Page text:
would also represent to you that several of the iron establishments in this county are under contract to make iron for the Confederate Government, and hands were detailed to carry on the contract and had commenced work, but were stopped by the Yankee advancing into upper East Tennessee. When they fell back they left a great many vagabonds in the county, who are now bushwhacking, robbing, and killing or citizens. No Southern men who have made contracts with the Government for iron nor none of the Southern men who have been detailed can leave their houses, without jeopardizing their lives, unless they have a guard, and consequently cannot comply with their contracts. The Union men seem to be in no danger; they go about their business fearing nothing. Now we cannot content ourselves with such a state of affairs as this; after giving all our sons, or fathers, our brothers, and sympathies to the cause of Southern independence and after all to be thus driven to such extremes as this; to be robbed and murdered by wicked men, it is more than we are willing to bear. Your petitioners would therefore earnestly call upon you to give us some assistance. We have full confidence that you will not suffer any portion of your military department to fall into the hands of the enemy if it can be avoided, and especially we believe you will protect it from the bushwhackers. We would respectfully ask you to let the few soldiers remain that are yet in this county. We would recommend that Clinton Bevins be commissioned to organize the reserves and conscripts in this county, and that the loyal conscripts be assigned to duty in this county with the loyal reserves, and then let us have men enough to make out a full company when added to conscripts and reserves, and we will try to hold this county. h. M. Baker, Company B, Second Kentucky Battalion, and Green Hazleman, Company F, Second Kentucky Battalion, we ask to be assigned, to duty here. The aforesaid Clifton Bevins is a citizen of this county and has been -seventh Virginia regiment of infantry until he became disabled and was discharged. He has been scouting after bushwhackers in this county for some time with good success. We ask for this petition your favorable consideration, hoping you will grant our request by giving us protection in the way we have asked for it or any other mode you may see proper.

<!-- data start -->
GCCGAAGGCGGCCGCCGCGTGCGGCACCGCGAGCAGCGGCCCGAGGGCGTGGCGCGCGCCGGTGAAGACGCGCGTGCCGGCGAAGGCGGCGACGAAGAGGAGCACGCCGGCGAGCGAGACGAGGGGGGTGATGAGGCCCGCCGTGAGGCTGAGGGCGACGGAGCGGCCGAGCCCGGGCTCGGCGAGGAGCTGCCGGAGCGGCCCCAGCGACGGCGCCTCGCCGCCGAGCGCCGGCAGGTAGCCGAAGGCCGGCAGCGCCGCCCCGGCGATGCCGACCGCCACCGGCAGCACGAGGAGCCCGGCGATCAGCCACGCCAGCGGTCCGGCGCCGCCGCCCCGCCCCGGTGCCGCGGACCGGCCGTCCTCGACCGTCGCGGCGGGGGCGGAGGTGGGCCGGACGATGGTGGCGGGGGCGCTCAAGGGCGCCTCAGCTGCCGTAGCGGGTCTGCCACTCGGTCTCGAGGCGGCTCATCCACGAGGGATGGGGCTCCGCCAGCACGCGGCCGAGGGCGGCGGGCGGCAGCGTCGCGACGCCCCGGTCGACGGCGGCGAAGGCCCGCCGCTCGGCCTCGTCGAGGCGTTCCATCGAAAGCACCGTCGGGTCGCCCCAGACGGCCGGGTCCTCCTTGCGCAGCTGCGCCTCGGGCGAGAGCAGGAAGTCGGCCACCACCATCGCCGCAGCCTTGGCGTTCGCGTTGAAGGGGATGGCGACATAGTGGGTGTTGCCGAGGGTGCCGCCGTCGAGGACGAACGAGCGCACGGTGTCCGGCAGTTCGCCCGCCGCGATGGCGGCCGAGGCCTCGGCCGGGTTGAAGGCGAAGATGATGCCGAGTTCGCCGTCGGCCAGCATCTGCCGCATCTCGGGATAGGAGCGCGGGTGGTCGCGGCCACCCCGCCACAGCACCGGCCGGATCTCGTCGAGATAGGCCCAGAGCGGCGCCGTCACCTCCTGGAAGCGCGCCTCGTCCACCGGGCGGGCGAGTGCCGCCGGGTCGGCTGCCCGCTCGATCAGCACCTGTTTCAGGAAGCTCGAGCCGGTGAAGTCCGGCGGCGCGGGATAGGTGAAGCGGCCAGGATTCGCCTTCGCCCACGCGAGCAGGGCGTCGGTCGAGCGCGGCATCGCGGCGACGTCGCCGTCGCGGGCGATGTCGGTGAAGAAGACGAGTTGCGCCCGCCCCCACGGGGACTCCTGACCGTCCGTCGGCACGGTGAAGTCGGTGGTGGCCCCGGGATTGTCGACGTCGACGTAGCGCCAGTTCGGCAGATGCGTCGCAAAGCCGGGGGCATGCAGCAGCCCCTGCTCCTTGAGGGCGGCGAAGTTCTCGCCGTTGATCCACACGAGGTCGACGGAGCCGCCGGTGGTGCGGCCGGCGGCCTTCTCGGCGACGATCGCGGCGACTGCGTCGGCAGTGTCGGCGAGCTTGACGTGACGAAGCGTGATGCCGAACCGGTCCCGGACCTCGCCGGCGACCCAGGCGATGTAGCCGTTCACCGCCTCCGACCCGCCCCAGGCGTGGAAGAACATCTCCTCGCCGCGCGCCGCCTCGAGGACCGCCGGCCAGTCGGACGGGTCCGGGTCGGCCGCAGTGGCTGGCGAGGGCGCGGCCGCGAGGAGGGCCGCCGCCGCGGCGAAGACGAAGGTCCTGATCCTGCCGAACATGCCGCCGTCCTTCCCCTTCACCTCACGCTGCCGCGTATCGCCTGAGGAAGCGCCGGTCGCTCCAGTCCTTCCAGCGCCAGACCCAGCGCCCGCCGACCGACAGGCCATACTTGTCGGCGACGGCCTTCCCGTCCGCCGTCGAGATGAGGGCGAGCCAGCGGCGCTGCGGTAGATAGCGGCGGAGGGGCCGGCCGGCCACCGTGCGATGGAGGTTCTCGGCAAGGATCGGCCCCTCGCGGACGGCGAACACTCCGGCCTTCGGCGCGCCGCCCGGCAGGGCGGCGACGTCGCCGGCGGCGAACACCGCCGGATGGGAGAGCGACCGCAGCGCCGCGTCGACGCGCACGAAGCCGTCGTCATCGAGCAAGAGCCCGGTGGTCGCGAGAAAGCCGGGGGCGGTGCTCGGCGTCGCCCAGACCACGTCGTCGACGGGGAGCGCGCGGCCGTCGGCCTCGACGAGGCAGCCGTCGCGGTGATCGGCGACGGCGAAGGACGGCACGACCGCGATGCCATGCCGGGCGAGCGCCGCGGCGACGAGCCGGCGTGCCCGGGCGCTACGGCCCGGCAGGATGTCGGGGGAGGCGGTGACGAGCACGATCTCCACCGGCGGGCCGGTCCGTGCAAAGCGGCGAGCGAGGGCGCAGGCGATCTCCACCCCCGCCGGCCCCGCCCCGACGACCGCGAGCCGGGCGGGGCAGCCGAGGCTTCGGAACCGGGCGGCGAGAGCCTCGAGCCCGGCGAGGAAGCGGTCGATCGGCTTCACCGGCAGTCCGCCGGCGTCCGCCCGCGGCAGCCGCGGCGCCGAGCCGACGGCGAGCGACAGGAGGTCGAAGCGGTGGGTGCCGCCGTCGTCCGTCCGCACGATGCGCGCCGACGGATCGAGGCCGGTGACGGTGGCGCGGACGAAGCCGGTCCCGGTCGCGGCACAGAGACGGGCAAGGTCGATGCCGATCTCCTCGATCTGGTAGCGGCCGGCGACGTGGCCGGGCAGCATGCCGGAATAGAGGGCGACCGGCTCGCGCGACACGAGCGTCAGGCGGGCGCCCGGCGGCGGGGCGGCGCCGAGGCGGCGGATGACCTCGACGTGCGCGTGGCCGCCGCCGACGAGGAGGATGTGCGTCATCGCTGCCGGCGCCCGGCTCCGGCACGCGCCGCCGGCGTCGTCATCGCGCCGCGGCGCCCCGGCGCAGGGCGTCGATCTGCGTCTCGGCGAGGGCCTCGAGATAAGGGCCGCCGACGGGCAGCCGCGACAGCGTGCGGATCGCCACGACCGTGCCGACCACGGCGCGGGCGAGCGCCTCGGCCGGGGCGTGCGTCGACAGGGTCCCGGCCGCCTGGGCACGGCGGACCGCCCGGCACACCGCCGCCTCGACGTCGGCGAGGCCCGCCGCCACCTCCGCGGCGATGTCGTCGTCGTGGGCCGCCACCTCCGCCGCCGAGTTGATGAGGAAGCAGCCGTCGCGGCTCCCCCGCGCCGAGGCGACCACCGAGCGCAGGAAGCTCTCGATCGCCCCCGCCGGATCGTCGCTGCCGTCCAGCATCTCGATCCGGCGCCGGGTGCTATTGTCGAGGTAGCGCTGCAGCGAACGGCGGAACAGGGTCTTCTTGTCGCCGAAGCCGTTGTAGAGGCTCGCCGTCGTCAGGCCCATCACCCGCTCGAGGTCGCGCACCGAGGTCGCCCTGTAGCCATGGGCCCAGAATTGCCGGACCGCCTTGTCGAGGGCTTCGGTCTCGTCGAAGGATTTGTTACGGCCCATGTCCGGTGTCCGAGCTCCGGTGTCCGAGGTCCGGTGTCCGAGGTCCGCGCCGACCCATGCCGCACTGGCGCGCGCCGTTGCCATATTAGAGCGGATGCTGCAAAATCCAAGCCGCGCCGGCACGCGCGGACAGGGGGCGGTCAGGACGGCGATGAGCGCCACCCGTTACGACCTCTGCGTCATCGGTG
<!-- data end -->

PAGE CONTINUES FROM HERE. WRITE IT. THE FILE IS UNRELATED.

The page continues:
[And fourteen others].
[NOVEMBER -, 1864.]
JOHN C. BRECKINRIDGE,
Commanding Dept. of East Tennessee and Western Virginia:
The undersigned, citizens of the county of Washington, Va., would represent that they feel themselves endanger from a party of robbers, who make their rendezvous in the mountains bordering on Johnson County, Tenn., and believe that they ought to be afforded a guard to protect the. They will state that the ganz of robbers has made three raids into that part of Washington County know as Denton's Valley. They robbed the houses of several citizens living in the valley, took away eight horses, shot at several, and killed Fayette Marks. They have threatened that they will come back into the valley, and they have likewise threatened they will burn Abingdon. They have threatened to kill John M. White and Campbell Denton, who live in Denton's Valley, and James Campbell, who lives in the neighborhood east of the valley